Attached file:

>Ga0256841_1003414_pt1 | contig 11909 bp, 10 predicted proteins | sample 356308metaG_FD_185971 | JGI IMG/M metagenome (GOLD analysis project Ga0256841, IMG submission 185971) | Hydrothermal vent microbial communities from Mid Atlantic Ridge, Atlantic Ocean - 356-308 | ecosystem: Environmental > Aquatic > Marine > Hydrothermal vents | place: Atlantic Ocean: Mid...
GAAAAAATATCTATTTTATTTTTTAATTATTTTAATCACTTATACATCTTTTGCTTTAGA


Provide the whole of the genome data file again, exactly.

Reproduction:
>Ga0256841_1003414_pt1 | contig 11909 bp, 10 predicted proteins | sample 356308metaG_FD_185971 | JGI IMG/M metagenome (GOLD analysis project Ga0256841, IMG submission 185971) | Hydrothermal vent microbial communities from Mid Atlantic Ridge, Atlantic Ocean - 356-308 | ecosystem: Environmental > Aquatic > Marine > Hydrothermal vents | place: Atlantic Ocean: Mid...
GAAAAAATATCTATTTTATTTTTTAATTATTTTAATCACTTATACATCTTTTGCTTTAGA